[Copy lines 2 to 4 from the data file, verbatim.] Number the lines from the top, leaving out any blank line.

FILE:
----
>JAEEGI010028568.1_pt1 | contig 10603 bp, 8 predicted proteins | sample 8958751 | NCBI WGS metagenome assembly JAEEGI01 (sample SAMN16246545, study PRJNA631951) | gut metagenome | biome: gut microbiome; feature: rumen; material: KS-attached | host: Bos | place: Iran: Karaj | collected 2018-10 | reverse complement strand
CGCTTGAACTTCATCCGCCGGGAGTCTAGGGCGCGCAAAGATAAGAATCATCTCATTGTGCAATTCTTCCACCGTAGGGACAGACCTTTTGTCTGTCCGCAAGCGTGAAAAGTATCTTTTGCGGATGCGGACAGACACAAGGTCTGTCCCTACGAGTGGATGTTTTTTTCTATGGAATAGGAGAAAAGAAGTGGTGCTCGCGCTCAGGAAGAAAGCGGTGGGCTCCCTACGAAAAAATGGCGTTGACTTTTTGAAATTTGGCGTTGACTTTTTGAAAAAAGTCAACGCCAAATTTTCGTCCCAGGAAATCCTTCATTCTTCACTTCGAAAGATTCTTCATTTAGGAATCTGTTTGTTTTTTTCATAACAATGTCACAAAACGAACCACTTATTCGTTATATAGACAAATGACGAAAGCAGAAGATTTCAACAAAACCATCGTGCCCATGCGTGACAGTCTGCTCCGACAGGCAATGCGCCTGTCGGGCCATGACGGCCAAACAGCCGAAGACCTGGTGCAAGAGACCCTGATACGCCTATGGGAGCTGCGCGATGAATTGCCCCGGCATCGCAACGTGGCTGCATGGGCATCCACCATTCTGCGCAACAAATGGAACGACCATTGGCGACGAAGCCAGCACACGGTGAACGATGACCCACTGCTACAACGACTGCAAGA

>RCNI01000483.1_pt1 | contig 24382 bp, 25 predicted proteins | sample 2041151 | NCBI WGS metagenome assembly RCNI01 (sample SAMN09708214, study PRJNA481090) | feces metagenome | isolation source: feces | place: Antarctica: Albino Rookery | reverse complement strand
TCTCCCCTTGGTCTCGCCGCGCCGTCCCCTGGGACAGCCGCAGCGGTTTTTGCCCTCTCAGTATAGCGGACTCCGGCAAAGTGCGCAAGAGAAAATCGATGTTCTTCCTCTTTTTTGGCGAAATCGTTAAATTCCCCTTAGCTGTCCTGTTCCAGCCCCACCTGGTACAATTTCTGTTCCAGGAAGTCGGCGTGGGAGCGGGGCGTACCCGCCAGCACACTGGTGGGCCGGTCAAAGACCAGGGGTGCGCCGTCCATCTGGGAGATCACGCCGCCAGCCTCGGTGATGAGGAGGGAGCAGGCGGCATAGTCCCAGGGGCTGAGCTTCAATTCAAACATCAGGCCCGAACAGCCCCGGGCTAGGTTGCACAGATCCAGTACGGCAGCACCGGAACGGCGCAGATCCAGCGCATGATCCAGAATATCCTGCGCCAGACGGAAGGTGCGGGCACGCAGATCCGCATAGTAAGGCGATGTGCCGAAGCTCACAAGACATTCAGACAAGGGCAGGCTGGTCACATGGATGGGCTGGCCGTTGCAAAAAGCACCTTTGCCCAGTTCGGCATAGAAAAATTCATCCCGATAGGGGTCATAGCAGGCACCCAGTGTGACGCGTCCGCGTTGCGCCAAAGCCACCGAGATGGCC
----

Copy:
CGCTTGAACTTCATCCGCCGGGAGTCTAGGGCGCGCAAAGATAAGAATCATCTCATTGTGCAATTCTTCCACCGTAGGGACAGACCTTTTGTCTGTCCGCAAGCGTGAAAAGTATCTTTTGCGGATGCGGACAGACACAAGGTCTGTCCCTACGAGTGGATGTTTTTTTCTATGGAATAGGAGAAAAGAAGTGGTGCTCGCGCTCAGGAAGAAAGCGGTGGGCTCCCTACGAAAAAATGGCGTTGACTTTTTGAAATTTGGCGTTGACTTTTTGAAAAAAGTCAACGCCAAATTTTCGTCCCAGGAAATCCTTCATTCTTCACTTCGAAAGATTCTTCATTTAGGAATCTGTTTGTTTTTTTCATAACAATGTCACAAAACGAACCACTTATTCGTTATATAGACAAATGACGAAAGCAGAAGATTTCAACAAAACCATCGTGCCCATGCGTGACAGTCTGCTCCGACAGGCAATGCGCCTGTCGGGCCATGACGGCCAAACAGCCGAAGACCTGGTGCAAGAGACCCTGATACGCCTATGGGAGCTGCGCGATGAATTGCCCCGGCATCGCAACGTGGCTGCATGGGCATCCACCATTCTGCGCAACAAATGGAACGACCATTGGCGACGAAGCCAGCACACGGTGAACGATGACCCACTGCTACAACGACTGCAAGA

>RCNI01000483.1_pt1 | contig 24382 bp, 25 predicted proteins | sample 2041151 | NCBI WGS metagenome assembly RCNI01 (sample SAMN09708214, study PRJNA481090) | feces metagenome | isolation source: feces | place: Antarctica: Albino Rookery | reverse complement strand
TCTCCCCTTGGTCTCGCCGCGCCGTCCCCTGGGACAGCCGCAGCGGTTTTTGCCCTCTCAGTATAGCGGACTCCGGCAAAGTGCGCAAGAGAAAATCGATGTTCTTCCTCTTTTTTGGCGAAATCGTTAAATTCCCCTTAGCTGTCCTGTTCCAGCCCCACCTGGTACAATTTCTGTTCCAGGAAGTCGGCGTGGGAGCGGGGCGTACCCGCCAGCACACTGGTGGGCCGGTCAAAGACCAGGGGTGCGCCGTCCATCTGGGAGATCACGCCGCCAGCCTCGGTGATGAGGAGGGAGCAGGCGGCATAGTCCCAGGGGCTGAGCTTCAATTCAAACATCAGGCCCGAACAGCCCCGGGCTAGGTTGCACAGATCCAGTACGGCAGCACCGGAACGGCGCAGATCCAGCGCATGATCCAGAATATCCTGCGCCAGACGGAAGGTGCGGGCACGCAGATCCGCATAGTAAGGCGATGTGCCGAAGCTCACAAGACATTCAGACAAGGGCAGGCTGGTCACATGGATGGGCTGGCCGTTGCAAAAAGCACCTTTGCCCAGTTCGGCATAGAAAAATTCATCCCGATAGGGGTCATAGCAGGCACCCAGTGTGACGCGTCCGCGTTGCGCCAAAGCCACCGAGATGGCC